The girls are leading the service with prompt appetizers, while the boys are struggling with the butter-fried bread portion of the croque madame. It’s really tough to deep-fry bread in butter perfectly…if the butter isn’t hot enough, the bread just gets soggy and butter-drenched. But butter burns and becomes bitter and acrid very quickly over high heat. So there’s a perfect balance that must be struck, and Josh is having trouble striking it.
(By the way, I recognized someone in the dining room, commenting on the food. You know who you are if you’re reading this!)
30 minutes into service, the boys still don’t have any appetizers on the table, so Frank takes over the bread station. Then, to complicate matters, the VIP table where the chef/owners are sitting has requested both appetizers from both teams to be delivered at the same time, which means Frank and Becky have to coordinate their cooking. The girls are up to speed, but the boys need extra time, which means the girls’ appetizers will have to sit around getting cold (or over-cooked) while they wait for the boys. Then the boys’ appetizers are fresh and hot, while the girls’ have been sitting around for 15 minutes, when the dishes are delivered to the table…a stupendously unfair situation. The girls have a better agnolotti, while the boys have a better croque madame. When the main courses are tasted by the chef/owners, the boys win on both accounts…the girls didn’t have enough sauce on their Branzino, and their venison was overcooked.
Finally, dinner service ends, and I know exactly how relieved the contestants are. Last season, I felt like I had given birth. Every cell in my body ached. I was drenched in sweat from the sweltering, humid kitchen. Burnt on both arms from the blasting heat of the flat top. Frazzled by how many dishes I had mindlessly and frantically churned out. Luckily, the judges poured us a bottle of Moet, which helped soothe us a bit.
Back in the MasterChef kitchen, the judges make the announcement that, despite the fact that the boys’ dishes were better received by the chef/owners, the girls are actually the winners because their teamwork was smoother and more prompt. Joe apologizes to Christine for underestimating her. The girls head upstairs, while we wait for whatever twist the judges are going to throw at the boys.
They ask Frank a theoretical question: who would he save if he was given the chance, including himself? Theorizing, Frank says he would save Josh, because he did an “excellent job.” We, of course, were really only shown Josh continually unable to nail the bread frying until Frank had to take over for him, so Josh must have pulled through later in the service and it wasn’t shown to us. (Either that, or he feels confident he can beat David in a pressure test and doesn’t wanna go up against Josh.) Ramsay asks him why he wouldn’t choose to save himself, and he replies, “I felt like I was playing catchup the whole, I really don’t deserve to be up on that balcony.”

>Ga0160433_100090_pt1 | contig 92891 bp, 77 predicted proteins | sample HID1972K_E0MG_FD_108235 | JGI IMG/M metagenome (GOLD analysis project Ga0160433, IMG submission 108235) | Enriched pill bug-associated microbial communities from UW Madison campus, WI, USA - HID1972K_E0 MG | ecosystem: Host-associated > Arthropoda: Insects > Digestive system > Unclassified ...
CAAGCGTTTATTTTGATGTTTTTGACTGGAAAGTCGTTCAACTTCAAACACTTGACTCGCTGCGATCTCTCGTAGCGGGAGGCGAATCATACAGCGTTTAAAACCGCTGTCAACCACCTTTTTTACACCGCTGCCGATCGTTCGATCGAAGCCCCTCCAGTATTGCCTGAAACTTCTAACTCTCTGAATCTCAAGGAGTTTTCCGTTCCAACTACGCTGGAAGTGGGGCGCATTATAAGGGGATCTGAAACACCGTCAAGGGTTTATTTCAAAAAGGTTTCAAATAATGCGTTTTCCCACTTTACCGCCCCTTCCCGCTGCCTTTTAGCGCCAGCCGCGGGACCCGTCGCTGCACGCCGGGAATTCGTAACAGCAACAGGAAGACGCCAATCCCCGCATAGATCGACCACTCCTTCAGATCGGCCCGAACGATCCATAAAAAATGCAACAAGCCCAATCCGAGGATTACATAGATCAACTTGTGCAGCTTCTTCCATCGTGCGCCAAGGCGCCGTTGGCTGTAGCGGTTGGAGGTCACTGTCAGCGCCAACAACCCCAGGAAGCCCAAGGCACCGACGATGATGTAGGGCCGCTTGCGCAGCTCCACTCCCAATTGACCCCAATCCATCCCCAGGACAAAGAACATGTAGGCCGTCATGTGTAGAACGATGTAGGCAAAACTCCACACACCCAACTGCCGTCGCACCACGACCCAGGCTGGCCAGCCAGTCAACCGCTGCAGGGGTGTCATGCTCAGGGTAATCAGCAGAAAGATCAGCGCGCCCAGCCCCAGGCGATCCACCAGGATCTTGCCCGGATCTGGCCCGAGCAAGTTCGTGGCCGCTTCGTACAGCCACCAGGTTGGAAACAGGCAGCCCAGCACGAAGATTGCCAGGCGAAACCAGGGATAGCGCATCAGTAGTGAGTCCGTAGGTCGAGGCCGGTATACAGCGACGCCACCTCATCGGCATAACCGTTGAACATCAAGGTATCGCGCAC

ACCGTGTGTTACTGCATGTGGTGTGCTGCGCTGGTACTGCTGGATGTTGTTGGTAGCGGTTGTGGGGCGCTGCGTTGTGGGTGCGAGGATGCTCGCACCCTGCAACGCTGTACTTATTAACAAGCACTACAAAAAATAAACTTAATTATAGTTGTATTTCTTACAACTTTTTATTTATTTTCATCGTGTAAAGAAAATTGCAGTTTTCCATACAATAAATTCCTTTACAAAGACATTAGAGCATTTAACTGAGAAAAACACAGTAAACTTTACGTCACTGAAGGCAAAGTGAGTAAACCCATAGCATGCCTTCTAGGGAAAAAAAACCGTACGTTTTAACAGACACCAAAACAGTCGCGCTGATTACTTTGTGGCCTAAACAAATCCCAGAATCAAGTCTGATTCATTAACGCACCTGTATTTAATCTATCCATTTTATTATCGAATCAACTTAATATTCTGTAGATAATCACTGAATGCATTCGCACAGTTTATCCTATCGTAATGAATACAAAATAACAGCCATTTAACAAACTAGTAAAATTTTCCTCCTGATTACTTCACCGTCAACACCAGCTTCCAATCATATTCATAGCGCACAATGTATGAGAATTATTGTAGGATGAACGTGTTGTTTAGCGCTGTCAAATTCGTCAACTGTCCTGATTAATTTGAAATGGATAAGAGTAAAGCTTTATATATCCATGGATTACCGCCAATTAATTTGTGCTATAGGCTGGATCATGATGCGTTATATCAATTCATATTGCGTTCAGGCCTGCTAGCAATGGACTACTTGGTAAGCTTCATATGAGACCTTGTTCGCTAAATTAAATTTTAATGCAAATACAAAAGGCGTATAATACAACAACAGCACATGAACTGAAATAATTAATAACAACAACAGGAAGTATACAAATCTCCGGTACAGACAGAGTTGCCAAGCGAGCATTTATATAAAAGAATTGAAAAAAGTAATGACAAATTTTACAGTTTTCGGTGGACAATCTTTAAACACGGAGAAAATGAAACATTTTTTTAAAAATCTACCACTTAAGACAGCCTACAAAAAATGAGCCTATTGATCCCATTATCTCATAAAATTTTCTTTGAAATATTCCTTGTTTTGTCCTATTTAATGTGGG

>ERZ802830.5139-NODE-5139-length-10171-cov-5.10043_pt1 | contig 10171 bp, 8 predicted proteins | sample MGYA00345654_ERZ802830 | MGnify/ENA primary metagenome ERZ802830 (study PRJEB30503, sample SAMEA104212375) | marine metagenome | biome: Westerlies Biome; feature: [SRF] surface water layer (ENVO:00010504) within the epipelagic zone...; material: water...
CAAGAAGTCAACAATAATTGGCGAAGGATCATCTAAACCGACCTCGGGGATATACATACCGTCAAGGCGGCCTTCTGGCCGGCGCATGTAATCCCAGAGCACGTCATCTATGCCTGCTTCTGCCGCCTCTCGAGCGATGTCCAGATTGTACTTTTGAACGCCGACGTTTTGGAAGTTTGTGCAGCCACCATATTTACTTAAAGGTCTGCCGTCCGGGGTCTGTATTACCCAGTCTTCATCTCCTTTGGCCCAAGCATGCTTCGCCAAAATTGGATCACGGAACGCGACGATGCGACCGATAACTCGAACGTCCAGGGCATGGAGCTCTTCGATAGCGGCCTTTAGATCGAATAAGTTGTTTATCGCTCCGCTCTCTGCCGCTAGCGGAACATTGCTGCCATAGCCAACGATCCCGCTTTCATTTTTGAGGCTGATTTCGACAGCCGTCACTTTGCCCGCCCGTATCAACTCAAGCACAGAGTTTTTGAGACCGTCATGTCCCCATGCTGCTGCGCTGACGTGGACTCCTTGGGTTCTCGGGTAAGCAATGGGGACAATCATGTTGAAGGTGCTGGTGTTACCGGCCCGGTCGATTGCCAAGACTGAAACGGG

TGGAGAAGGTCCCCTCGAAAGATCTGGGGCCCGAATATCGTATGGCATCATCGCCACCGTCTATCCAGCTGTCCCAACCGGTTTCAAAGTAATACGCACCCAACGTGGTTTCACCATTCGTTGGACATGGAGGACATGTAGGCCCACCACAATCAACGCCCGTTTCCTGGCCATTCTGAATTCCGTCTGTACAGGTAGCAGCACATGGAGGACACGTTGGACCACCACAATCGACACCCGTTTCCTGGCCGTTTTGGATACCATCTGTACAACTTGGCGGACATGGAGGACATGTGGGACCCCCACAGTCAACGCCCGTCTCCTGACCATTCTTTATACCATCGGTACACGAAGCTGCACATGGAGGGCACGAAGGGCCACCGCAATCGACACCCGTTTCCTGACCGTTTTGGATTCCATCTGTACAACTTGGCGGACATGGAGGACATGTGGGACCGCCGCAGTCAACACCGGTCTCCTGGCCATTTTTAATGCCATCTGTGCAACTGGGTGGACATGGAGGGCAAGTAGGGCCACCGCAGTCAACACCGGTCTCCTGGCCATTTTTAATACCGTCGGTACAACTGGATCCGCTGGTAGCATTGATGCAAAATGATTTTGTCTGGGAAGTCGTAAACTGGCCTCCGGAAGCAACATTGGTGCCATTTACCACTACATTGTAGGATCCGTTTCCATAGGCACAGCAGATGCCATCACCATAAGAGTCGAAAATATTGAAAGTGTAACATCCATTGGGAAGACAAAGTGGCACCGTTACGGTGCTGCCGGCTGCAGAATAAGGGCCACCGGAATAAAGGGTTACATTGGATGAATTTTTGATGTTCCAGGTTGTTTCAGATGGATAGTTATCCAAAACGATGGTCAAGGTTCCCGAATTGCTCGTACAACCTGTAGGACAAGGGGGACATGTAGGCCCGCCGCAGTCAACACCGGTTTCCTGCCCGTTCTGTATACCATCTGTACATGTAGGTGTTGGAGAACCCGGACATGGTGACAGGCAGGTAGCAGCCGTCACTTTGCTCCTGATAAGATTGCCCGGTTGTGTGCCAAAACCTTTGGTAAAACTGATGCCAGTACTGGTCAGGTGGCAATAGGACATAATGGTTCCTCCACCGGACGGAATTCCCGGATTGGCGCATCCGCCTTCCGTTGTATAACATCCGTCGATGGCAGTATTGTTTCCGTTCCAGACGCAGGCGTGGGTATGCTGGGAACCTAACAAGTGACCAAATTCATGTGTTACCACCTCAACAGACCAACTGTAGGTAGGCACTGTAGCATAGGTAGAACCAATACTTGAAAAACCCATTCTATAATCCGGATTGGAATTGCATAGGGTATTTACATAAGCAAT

Now they tell him that Frank DOES, in fact, have the ability to save an individual, including himself. After an excruciating pause, he says, “I know I said I’d send Josh up there, but I gotta go upstairs, guys.”
This IS a competition, folks. While I’d have never saved myself in a million years (mostly out of cowardice, not nobility), Frank is a brilliant, shrewd competitor and he made the smart decision to save himself. I know some people are gonna hate him for that, but Frank is so darn likeable, and I understand his decision…although I could never have made it myself.
The judges reveal the Pressure Test ingredient, and it’s deja vu yet again. 3 filet mignon steaks. JUST like the pressure test last season between Max and Christine. Only this time, instead of having to nail, rare, medium, and well done, they will have to nail rare, medium rare, and well done. (I guess the challenge designers ran out of ideas?!?)
Graham announces that each contestant has GENEROUSLY been provided 3 “stunning, USDA Choice filet steaks” provided by Walmart “which sells the highest quality Choice steak.” They go on to say that only 1 in 6 steaks is good enough to be a Walmart steak. This weekend, Alvin Schultz and I headed over to Walmart to check out this supposedly-stunning steak:
Lots of my fans commented on this photo and said that Walmart has the worst beef they’ve found in any grocery store. To be fair, Walmart has only recently chosen to start selling USDA Choice steaks, rather than USDA Select (the lowest quality you can normally find in the grocery store). So if you are one of those people, you probably haven’t yet experienced the new, higher-quality steaks, and Walmart has specifically chosen MasterChef as their venue to make this annoucement. So…there are now BETTER steaks at Walmart. However, they also still carry their lower-grade Select quality, as well. And they are really hyping this idea that “Now Walmart sells the best beef in America” when you can get USDA Choice steaks at any grocery store in the country.